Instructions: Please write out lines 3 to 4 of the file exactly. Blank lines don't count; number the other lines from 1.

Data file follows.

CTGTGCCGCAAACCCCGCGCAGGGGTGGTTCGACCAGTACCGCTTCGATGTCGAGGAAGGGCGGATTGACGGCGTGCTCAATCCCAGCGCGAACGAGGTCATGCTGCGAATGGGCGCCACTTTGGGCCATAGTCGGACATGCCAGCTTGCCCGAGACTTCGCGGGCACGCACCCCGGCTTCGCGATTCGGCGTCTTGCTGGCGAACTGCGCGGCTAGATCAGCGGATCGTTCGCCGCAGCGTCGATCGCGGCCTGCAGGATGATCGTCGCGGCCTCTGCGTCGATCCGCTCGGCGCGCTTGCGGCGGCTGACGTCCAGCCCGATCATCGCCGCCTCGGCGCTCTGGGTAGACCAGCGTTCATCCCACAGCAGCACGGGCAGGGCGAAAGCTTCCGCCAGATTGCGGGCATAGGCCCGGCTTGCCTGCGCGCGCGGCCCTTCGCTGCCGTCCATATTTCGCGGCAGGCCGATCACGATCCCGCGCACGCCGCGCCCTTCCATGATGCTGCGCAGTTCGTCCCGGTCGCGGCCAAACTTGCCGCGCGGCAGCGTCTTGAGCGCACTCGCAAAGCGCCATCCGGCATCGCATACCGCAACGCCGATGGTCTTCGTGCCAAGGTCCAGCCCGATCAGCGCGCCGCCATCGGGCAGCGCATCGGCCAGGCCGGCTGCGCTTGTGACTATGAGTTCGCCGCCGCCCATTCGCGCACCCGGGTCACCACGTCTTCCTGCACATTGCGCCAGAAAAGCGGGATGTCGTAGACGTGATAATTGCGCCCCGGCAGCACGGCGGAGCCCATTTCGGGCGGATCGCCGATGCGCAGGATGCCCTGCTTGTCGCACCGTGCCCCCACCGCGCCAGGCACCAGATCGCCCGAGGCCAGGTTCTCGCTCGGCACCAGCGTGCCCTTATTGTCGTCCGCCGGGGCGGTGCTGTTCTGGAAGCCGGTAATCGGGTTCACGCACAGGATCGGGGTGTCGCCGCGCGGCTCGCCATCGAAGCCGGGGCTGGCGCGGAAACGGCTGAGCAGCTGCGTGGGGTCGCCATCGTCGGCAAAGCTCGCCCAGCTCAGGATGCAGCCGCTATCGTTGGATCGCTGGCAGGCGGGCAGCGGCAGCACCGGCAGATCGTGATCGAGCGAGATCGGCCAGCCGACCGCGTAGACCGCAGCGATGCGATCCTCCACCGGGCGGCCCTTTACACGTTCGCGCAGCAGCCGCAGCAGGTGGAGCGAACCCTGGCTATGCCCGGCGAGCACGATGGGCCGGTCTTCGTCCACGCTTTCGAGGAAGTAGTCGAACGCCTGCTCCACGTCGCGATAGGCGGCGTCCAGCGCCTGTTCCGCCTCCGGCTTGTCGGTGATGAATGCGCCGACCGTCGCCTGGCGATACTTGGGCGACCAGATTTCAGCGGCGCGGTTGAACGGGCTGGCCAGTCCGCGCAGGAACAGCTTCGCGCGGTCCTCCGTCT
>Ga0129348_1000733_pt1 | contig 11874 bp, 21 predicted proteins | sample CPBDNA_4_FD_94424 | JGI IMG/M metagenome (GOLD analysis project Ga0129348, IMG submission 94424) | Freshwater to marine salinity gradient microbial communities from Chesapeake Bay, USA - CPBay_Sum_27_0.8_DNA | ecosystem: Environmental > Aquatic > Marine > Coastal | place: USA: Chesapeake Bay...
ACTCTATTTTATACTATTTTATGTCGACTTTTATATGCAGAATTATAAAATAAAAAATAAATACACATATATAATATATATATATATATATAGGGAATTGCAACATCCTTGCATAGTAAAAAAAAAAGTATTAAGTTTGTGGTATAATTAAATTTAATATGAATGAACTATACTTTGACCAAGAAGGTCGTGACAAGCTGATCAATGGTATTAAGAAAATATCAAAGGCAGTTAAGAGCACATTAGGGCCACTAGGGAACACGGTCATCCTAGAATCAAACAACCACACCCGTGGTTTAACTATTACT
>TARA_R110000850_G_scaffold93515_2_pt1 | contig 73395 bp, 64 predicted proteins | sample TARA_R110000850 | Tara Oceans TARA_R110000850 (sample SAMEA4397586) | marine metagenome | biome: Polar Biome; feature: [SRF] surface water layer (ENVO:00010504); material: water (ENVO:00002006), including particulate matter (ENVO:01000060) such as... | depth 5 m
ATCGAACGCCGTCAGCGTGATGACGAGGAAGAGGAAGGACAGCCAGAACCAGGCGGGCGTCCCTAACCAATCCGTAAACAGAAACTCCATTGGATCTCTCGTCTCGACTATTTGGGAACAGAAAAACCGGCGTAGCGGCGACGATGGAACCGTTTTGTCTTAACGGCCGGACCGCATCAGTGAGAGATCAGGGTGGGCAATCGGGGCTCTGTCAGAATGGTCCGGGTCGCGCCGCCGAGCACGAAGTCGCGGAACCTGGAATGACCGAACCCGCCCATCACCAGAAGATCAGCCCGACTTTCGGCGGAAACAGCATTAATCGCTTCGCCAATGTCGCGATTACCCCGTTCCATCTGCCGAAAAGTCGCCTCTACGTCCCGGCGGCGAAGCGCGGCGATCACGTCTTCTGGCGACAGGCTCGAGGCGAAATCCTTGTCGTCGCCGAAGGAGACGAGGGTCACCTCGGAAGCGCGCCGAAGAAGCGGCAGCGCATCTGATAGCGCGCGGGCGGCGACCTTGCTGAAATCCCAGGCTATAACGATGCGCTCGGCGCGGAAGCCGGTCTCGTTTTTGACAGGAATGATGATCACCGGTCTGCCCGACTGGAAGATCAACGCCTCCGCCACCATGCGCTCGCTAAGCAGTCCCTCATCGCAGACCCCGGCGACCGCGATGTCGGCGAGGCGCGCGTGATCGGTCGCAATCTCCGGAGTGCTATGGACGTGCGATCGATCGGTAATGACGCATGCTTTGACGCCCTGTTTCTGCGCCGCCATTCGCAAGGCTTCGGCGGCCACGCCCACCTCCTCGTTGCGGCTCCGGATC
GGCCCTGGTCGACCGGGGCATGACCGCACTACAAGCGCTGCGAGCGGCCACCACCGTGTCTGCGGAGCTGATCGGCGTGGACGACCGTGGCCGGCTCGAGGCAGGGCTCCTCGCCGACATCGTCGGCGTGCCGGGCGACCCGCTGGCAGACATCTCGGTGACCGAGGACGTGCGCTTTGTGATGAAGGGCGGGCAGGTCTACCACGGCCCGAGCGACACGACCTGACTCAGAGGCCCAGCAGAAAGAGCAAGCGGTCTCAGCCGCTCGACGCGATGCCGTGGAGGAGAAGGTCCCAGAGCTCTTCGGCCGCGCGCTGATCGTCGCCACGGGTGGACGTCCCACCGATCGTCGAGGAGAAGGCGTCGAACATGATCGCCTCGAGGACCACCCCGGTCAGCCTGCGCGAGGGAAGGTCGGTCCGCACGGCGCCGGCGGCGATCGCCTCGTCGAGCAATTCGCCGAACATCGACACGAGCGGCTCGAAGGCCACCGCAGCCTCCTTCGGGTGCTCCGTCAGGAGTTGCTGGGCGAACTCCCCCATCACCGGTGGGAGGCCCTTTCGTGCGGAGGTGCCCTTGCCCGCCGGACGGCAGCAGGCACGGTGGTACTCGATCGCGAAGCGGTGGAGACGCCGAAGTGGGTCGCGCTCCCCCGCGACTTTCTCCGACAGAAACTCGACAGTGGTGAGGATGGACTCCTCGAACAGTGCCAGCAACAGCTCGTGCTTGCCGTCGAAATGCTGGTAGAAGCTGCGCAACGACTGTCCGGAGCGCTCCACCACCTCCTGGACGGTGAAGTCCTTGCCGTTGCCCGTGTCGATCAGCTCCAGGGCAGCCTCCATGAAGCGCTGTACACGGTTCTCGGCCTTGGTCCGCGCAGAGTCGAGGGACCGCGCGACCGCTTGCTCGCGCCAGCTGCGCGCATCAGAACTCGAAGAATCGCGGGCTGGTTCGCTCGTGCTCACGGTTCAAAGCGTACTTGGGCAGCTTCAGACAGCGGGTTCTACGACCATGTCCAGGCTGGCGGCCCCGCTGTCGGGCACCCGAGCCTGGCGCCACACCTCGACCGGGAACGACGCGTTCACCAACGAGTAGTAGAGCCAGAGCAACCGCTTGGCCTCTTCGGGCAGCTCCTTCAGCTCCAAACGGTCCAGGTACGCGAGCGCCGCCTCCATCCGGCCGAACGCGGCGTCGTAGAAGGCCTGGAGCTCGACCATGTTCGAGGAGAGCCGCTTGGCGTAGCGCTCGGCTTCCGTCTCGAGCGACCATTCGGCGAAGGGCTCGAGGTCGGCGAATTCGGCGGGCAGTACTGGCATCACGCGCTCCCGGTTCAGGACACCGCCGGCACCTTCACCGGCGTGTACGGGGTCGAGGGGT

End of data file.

ACTCTATTTTATACTATTTTATGTCGACTTTTATATGCAGAATTATAAAATAAAAAATAAATACACATATATAATATATATATATATATATAGGGAATTGCAACATCCTTGCATAGTAAAAAAAAAAGTATTAAGTTTGTGGTATAATTAAATTTAATATGAATGAACTATACTTTGACCAAGAAGGTCGTGACAAGCTGATCAATGGTATTAAGAAAATATCAAAGGCAGTTAAGAGCACATTAGGGCCACTAGGGAACACGGTCATCCTAGAATCAAACAACCACACCCGTGGTTTAACTATTACT
>TARA_R110000850_G_scaffold93515_2_pt1 | contig 73395 bp, 64 predicted proteins | sample TARA_R110000850 | Tara Oceans TARA_R110000850 (sample SAMEA4397586) | marine metagenome | biome: Polar Biome; feature: [SRF] surface water layer (ENVO:00010504); material: water (ENVO:00002006), including particulate matter (ENVO:01000060) such as... | depth 5 m